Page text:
Stay in the village of Habuka for the best lodging and dining options. Hakuba is also a hub for the bus system that connects to Nagano and other resorts. 

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Jackson Hole, Wyoming

USA, Wyoming, Jackson Hole, Snow covered landscape, mountains in background
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Jackson Hole is an amazing winter getaway even if you never strap on a snowboard—there's so much to do for snowboarders and non-snowboarders alike that it's a top pick if you have a mixed group of travelers. 

Those who ride can test their mettle against Jackson's famous Corbet's Couloir, a double-black chute that hosts Red Bull's "Kings and Queens of Corbet's" annual competition. It also has four "Stash" terrain parks, built by the snowboard pros at Burton using entirely natural materials like logs, stumps, and cabins.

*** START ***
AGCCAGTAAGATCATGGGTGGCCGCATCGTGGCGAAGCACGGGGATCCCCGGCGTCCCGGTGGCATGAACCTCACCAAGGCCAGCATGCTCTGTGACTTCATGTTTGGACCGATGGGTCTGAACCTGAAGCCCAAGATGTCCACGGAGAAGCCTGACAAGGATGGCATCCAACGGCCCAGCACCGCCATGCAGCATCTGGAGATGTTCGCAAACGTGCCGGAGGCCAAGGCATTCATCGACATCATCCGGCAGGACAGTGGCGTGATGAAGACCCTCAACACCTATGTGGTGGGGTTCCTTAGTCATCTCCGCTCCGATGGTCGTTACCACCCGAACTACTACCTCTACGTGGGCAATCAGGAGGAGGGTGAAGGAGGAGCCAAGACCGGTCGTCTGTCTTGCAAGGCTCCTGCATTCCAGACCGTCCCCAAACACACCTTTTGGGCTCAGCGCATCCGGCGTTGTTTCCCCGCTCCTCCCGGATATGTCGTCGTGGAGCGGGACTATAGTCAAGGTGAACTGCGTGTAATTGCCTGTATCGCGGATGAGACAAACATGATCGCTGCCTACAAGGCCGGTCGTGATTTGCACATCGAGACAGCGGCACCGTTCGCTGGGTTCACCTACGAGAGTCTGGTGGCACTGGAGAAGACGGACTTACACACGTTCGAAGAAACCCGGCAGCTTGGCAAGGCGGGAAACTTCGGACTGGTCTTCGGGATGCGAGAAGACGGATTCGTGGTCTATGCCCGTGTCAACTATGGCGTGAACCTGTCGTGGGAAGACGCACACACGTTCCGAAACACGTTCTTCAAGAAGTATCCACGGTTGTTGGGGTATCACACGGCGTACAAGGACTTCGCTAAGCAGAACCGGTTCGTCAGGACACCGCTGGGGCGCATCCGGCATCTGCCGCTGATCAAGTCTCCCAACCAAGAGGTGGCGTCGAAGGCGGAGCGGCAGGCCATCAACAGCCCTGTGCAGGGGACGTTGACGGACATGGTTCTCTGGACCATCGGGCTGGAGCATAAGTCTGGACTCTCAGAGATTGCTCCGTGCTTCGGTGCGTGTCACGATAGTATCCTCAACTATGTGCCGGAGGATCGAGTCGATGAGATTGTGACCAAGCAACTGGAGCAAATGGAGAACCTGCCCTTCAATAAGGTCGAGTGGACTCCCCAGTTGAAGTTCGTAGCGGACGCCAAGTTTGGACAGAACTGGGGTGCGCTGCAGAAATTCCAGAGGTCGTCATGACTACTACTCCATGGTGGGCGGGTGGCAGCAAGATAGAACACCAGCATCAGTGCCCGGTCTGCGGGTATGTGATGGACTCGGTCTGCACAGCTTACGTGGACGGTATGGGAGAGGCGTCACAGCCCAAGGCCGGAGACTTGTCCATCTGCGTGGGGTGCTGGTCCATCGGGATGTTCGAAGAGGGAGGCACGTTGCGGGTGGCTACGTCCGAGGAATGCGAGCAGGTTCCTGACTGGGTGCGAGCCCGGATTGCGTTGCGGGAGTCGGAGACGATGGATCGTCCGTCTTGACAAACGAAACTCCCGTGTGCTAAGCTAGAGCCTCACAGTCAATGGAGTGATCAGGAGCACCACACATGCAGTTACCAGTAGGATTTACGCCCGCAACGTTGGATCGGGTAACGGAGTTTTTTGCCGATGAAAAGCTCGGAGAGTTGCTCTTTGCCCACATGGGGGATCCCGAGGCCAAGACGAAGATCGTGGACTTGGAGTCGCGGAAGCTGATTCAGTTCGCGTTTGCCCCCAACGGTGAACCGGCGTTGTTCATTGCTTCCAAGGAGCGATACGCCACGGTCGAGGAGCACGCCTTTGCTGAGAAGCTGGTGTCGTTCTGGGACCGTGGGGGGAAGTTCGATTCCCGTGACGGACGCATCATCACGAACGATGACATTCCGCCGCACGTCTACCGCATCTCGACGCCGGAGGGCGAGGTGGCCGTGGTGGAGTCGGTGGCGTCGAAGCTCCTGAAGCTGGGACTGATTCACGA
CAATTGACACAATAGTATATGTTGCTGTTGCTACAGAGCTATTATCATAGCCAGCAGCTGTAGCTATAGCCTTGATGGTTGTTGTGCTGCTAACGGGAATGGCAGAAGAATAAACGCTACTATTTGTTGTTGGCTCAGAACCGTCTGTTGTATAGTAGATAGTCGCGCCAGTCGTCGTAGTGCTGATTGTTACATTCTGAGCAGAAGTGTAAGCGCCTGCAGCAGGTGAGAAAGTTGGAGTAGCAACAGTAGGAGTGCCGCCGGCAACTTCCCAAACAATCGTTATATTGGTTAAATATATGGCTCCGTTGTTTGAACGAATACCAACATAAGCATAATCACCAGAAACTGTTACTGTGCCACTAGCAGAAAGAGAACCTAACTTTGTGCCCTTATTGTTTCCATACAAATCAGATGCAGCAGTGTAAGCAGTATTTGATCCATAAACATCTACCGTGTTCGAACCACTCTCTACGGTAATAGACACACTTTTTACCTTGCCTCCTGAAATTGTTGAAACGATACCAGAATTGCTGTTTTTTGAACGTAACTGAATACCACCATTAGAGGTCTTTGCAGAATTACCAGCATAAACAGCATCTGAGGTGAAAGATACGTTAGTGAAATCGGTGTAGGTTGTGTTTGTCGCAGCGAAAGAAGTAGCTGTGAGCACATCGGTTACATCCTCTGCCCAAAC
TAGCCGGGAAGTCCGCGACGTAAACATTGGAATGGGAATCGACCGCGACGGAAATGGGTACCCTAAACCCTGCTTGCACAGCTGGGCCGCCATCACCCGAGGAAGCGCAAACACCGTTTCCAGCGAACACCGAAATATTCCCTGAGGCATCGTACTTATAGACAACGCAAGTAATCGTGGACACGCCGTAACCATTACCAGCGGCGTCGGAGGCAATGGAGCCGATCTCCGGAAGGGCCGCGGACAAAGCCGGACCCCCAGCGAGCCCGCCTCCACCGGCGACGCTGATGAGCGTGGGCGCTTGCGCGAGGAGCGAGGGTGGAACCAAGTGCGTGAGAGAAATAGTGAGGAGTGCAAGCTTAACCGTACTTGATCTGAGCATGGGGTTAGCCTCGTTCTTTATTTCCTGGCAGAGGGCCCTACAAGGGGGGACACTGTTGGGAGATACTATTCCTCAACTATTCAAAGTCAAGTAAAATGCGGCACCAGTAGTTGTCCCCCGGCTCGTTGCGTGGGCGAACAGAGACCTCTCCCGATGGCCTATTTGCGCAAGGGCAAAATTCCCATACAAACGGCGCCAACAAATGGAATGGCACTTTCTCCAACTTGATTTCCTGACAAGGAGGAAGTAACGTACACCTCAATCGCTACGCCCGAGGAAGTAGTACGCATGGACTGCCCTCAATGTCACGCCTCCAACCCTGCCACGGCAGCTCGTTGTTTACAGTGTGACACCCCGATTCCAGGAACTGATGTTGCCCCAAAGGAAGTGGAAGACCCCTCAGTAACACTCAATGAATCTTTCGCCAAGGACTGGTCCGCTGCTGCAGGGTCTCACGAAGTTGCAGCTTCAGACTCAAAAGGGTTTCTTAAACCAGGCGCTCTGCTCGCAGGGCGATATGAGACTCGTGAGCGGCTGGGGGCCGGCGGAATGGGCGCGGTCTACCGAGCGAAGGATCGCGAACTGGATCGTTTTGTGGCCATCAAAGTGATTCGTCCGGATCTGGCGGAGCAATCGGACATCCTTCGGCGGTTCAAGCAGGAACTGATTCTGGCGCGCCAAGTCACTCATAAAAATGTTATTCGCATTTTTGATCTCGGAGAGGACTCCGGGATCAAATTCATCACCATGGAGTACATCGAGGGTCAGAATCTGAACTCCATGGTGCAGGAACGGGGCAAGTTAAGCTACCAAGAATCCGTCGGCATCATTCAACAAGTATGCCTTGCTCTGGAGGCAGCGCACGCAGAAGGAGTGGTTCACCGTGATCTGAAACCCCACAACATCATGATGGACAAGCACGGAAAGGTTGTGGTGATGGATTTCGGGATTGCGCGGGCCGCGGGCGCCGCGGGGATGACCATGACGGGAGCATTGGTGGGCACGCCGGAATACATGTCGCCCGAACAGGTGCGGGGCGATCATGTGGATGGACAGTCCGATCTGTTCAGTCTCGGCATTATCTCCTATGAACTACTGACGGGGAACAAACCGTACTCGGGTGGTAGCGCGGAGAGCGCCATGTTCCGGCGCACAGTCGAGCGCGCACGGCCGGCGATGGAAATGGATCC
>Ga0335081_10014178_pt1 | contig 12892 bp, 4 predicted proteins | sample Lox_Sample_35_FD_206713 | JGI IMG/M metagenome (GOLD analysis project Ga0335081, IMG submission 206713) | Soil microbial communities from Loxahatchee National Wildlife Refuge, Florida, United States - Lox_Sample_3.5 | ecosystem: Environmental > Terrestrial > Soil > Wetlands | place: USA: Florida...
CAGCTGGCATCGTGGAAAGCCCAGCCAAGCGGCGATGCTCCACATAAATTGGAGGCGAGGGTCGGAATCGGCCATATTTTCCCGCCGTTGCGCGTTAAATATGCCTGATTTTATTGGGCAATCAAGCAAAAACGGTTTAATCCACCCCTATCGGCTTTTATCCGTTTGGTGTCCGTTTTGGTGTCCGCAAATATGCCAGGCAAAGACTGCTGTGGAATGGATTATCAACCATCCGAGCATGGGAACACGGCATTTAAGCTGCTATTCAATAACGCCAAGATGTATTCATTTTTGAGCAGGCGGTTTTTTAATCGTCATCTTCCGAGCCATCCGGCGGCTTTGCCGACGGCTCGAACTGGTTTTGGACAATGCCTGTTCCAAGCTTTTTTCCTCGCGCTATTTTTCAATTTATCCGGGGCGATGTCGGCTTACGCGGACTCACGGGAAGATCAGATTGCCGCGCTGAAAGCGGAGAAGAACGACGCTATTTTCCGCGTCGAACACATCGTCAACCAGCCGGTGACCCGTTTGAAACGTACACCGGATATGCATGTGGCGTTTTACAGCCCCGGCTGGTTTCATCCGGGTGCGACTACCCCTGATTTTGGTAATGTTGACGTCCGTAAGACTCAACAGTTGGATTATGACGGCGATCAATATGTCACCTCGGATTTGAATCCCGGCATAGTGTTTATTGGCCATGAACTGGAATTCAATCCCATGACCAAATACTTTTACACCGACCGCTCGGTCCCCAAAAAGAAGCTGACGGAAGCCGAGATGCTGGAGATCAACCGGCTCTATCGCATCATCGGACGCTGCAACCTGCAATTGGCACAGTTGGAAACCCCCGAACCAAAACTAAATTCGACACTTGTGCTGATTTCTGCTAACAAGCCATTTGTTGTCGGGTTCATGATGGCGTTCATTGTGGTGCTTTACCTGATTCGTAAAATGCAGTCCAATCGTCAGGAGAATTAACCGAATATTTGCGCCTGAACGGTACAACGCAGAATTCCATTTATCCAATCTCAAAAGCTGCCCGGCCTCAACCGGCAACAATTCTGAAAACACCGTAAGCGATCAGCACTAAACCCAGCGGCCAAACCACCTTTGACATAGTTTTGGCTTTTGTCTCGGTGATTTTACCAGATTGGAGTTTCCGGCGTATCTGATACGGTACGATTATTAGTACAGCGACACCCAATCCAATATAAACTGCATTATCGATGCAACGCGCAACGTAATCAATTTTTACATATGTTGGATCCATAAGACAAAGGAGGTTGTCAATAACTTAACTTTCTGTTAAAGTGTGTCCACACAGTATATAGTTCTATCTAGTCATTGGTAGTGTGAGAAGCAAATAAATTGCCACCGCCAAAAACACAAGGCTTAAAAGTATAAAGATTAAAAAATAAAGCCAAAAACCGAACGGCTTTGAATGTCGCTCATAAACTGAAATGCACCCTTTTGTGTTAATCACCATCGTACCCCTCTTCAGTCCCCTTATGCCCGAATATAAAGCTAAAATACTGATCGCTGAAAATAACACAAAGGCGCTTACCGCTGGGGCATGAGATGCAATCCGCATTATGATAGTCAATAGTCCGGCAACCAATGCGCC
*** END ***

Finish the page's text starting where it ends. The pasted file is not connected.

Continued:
Once you've kicked off your snowboard boots, you can head to famous bars like The Mangy Moose or Million Dollar Cowboy Bar, take a sleigh ride through the National Elk Refuge, or fat bike out to a soak at Granite Hot Spring Pool. You'll have your pick of home rentals in the area, but book a room at the Alpine Lodge if you want to stay in the heart of downtown.

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Vorarlberg, Austria

People on a deck overlooking the slopes in Vorarlberg, Austria

Vorarlberg Tourism / Dietmar Denger

In all honesty, there aren't too many bad places to base yourself in Austria for a ski vacation—even Vienna, the country's largest city, has several resorts reachable for a day trip. But to maximize your time on the snow, plan your ski trip to Vorarlberg, the country's westernmost state. The mountainous region has 42 ski resorts offering more than 300 ski lifts between them.